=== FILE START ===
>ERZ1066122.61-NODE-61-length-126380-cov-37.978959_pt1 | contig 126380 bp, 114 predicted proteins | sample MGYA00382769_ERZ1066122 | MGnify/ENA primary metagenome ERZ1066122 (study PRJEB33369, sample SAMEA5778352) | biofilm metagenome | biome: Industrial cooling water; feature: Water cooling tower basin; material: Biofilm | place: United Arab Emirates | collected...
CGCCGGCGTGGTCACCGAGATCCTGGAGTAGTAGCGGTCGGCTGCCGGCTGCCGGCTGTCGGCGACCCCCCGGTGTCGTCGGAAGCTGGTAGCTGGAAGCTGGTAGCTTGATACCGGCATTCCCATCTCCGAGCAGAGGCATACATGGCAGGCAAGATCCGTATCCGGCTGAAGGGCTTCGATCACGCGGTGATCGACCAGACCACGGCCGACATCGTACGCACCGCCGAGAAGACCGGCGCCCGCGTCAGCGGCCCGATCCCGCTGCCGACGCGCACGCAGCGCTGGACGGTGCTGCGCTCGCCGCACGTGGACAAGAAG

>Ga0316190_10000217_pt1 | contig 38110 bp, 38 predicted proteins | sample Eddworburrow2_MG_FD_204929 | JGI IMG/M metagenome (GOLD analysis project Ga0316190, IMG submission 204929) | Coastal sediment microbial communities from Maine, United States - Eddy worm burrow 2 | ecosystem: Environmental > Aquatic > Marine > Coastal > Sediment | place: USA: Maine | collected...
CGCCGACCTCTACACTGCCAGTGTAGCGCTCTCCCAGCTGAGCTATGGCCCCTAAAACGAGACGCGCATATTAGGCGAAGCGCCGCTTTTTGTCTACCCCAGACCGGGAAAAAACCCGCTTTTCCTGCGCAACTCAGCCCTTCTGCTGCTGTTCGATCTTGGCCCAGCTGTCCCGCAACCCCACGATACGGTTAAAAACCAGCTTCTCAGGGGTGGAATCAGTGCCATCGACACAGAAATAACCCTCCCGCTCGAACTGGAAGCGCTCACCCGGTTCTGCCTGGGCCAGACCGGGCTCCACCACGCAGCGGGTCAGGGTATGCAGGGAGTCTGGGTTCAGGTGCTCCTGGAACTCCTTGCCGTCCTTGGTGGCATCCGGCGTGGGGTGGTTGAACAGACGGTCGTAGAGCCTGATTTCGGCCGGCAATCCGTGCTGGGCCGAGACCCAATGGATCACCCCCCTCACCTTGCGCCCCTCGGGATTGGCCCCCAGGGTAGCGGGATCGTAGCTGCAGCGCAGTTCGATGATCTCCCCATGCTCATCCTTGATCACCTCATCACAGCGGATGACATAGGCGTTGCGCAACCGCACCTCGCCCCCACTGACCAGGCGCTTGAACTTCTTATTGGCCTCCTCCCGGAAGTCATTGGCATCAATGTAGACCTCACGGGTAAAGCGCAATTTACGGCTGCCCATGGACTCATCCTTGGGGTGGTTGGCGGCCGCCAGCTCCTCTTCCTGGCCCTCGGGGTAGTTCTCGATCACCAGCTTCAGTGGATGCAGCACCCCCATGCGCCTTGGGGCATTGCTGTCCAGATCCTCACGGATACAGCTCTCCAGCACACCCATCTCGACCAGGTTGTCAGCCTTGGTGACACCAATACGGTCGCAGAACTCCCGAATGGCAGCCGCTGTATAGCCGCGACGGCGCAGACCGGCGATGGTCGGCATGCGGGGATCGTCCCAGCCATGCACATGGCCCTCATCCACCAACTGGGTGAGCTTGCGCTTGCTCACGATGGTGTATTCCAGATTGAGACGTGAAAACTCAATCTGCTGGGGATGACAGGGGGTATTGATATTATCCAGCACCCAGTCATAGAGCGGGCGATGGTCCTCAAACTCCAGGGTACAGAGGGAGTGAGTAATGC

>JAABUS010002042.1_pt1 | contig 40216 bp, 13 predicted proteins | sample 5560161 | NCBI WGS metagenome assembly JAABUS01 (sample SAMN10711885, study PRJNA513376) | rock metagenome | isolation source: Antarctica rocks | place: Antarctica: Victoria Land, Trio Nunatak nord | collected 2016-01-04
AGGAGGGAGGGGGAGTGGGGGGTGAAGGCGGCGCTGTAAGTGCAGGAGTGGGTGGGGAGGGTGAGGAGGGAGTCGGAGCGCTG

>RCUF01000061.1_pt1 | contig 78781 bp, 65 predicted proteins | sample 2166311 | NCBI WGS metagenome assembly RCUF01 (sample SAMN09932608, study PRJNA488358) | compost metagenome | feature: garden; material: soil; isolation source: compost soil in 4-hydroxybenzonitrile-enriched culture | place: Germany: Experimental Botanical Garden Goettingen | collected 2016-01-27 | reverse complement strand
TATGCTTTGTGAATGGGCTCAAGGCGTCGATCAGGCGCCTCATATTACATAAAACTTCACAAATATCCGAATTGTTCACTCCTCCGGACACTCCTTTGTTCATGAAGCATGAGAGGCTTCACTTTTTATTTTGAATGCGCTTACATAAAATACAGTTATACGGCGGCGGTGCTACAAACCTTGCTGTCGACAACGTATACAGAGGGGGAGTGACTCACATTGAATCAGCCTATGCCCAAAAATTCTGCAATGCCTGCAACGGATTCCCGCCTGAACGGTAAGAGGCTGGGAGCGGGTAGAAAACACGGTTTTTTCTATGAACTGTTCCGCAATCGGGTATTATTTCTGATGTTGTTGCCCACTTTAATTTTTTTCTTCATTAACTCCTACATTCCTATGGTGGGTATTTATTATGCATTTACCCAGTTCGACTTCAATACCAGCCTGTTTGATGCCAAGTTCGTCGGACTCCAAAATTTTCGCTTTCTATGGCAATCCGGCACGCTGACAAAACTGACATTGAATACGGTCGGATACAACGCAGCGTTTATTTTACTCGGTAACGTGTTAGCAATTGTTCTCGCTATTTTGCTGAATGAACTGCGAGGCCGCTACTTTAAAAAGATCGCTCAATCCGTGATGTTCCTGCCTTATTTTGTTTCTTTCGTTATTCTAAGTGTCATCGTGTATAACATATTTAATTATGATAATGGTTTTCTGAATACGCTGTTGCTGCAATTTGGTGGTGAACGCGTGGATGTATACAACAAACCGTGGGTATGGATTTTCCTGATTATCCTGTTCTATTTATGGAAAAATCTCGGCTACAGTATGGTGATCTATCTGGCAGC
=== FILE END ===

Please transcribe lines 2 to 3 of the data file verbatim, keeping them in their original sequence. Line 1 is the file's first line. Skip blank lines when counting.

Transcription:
CGCCGGCGTGGTCACCGAGATCCTGGAGTAGTAGCGGTCGGCTGCCGGCTGCCGGCTGTCGGCGACCCCCCGGTGTCGTCGGAAGCTGGTAGCTGGAAGCTGGTAGCTTGATACCGGCATTCCCATCTCCGAGCAGAGGCATACATGGCAGGCAAGATCCGTATCCGGCTGAAGGGCTTCGATCACGCGGTGATCGACCAGACCACGGCCGACATCGTACGCACCGCCGAGAAGACCGGCGCCCGCGTCAGCGGCCCGATCCCGCTGCCGACGCGCACGCAGCGCTGGACGGTGCTGCGCTCGCCGCACGTGGACAAGAAG

>Ga0316190_10000217_pt1 | contig 38110 bp, 38 predicted proteins | sample Eddworburrow2_MG_FD_204929 | JGI IMG/M metagenome (GOLD analysis project Ga0316190, IMG submission 204929) | Coastal sediment microbial communities from Maine, United States - Eddy worm burrow 2 | ecosystem: Environmental > Aquatic > Marine > Coastal > Sediment | place: USA: Maine | collected...